"I can’t mount a film of this budget, where I have to rely on tax rebates in Spain, and say that my lead actor is Mohammad so-and-so from such-and-such. I’m just not going to get it financed. So the question doesn’t even come up."

So there you have it. According to studios, audiences won't turn up for a film if it doesn't have a big name adorning the poster. And whilst I'm sure that sentiment is somewhat true, and that Scott could have definitely argued this point in a more tactful way, it's not really that accurate, is it?

I mean, it's not like Exodus was a huge hit because everyone loves Christian Bale. It's not like Gods of Egypt made a fuckton of money because audiences adore Gerard Butler. Pan, Prince of Persia and The Lone Ranger all flopped harder than a fat kid in the swimming pool, which doesn't really lend any weight to the argument that big names bring in the big bucks. If anything, this pervasive anti-whitewashing sentiment overshadows each of these films like a stomach-churning funk that refuses to wash away. I'd argue that their commitment to whitewashing actually dampened any anticipation audiences had for these films - purely because the misrepresent the characters as something they aren't.

Don't get me wrong, these films flopped for other reasons also - Gods of Egypt looked like garbage regardless of who was starring in it, but the growing backlash towards films that whitewash certainly plays into their demise at the box office.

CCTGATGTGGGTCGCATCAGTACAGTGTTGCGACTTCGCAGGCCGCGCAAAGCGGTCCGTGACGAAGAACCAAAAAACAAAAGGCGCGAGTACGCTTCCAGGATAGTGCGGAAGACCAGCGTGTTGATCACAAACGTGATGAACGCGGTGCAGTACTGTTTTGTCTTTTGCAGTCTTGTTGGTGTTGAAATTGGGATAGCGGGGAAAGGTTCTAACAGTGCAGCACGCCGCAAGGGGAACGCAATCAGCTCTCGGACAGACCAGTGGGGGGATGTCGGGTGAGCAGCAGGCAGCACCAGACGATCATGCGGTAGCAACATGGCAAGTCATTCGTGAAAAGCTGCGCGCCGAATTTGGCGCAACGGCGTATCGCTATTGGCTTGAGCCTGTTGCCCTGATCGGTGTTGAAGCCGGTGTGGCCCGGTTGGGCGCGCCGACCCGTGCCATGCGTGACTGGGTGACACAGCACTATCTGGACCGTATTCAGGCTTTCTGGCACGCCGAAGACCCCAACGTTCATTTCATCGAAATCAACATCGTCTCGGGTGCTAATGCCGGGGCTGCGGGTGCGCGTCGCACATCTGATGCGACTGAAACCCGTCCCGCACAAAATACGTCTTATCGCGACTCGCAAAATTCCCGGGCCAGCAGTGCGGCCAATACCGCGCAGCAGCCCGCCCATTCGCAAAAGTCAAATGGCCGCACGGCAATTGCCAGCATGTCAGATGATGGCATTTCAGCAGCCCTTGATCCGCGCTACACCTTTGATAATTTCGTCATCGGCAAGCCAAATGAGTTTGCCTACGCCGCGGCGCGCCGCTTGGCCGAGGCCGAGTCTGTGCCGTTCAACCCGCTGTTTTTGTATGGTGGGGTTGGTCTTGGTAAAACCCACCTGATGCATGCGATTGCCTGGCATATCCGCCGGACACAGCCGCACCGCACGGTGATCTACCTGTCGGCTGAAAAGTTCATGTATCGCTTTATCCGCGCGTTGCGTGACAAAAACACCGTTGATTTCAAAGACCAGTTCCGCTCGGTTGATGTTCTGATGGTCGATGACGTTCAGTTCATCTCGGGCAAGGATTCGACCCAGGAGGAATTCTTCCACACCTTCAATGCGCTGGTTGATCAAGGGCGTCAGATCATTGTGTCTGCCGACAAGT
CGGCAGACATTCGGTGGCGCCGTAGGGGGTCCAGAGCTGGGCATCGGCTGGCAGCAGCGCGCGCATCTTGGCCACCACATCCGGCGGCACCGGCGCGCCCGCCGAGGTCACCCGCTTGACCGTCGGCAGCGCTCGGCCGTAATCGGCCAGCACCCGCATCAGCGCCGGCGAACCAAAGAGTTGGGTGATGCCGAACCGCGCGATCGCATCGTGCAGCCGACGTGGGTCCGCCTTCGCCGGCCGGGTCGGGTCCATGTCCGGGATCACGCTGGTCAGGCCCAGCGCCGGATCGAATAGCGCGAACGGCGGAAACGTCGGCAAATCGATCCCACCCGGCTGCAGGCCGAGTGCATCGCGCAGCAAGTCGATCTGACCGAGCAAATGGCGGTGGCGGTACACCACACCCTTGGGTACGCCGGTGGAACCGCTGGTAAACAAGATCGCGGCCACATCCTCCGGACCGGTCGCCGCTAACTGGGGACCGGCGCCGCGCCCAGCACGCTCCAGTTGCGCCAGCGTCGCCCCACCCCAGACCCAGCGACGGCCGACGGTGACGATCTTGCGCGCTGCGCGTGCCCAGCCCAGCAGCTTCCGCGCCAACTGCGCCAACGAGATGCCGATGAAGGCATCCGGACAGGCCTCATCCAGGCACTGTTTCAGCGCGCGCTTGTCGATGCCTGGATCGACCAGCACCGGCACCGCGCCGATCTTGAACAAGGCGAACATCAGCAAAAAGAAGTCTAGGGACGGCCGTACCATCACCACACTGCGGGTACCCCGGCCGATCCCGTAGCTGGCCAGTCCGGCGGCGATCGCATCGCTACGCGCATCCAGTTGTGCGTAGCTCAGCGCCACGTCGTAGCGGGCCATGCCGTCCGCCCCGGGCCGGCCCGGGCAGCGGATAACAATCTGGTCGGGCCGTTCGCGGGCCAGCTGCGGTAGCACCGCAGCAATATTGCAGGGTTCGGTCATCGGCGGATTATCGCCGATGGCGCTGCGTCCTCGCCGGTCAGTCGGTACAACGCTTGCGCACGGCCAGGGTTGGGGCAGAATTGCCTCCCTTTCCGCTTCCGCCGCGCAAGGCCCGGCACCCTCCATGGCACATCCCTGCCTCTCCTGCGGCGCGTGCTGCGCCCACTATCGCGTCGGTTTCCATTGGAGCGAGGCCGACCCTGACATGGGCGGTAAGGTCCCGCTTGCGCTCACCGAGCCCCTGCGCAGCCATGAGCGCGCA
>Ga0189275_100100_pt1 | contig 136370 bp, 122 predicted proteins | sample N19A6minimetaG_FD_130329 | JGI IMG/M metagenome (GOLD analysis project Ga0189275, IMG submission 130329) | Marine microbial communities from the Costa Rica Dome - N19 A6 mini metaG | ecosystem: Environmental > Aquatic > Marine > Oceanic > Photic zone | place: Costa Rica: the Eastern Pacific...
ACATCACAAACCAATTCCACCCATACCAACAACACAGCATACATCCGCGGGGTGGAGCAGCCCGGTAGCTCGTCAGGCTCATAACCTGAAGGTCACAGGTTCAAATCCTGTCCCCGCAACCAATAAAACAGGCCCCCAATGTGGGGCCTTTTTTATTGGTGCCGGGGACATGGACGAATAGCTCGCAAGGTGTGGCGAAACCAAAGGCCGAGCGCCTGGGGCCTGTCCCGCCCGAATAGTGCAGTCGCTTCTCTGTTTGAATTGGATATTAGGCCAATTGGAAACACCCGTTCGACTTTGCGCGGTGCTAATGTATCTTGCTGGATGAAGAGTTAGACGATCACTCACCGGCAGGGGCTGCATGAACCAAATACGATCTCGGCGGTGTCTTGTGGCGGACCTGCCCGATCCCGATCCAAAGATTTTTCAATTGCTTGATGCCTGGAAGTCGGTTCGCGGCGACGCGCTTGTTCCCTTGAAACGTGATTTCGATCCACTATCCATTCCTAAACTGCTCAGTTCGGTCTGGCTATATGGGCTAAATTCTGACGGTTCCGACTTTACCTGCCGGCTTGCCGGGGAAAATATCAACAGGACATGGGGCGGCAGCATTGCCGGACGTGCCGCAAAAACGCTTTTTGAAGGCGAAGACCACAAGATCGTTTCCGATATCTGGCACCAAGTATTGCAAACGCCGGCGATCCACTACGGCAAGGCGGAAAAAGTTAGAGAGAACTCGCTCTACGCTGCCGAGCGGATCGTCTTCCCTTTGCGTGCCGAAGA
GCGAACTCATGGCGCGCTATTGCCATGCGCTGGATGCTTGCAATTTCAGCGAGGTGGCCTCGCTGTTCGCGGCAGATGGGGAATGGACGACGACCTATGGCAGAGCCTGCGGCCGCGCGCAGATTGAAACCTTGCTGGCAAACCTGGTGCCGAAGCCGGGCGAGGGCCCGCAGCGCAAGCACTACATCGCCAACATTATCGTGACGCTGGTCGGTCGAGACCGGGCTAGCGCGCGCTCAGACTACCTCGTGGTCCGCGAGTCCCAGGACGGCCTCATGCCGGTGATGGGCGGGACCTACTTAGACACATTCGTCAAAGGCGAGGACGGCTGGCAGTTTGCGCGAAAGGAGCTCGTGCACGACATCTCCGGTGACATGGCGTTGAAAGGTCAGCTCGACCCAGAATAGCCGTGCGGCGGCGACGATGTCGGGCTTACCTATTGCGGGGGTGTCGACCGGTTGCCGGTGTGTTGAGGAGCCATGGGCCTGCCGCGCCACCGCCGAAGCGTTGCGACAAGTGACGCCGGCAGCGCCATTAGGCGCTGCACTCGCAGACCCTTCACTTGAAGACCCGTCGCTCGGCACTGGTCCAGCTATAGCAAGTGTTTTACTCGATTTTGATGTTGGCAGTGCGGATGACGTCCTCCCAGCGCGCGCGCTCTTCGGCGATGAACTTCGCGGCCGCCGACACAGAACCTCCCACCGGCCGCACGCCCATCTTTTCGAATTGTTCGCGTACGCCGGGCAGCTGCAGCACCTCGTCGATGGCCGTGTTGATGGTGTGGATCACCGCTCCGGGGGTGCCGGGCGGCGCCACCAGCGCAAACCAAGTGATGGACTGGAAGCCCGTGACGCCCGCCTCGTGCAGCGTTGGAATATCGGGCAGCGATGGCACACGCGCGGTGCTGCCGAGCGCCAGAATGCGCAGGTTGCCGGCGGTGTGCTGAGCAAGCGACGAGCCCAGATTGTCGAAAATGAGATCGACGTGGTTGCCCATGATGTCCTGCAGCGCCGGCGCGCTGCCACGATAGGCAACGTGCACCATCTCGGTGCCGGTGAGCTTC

However, there is another facet to this issue that also got me thinking - and I can't wrap my head around the stink that this particular example has caused.

When black isn't black enough -
Zoe Saldana
The most recent film to be thrust into the spotlight over whitewashing is an upcoming biopic about American soul singer, Nina Simone. When the trailer debuted on the Internet, many commenters were up in arms at the fact that Zoe Saldana had been cast in the lead role. The general outcry concerned her skin tone and the fact that, despite being mixed race (Dominican Republic and Puerto Rico), Saldana isn't considered 'black enough' to play Simone.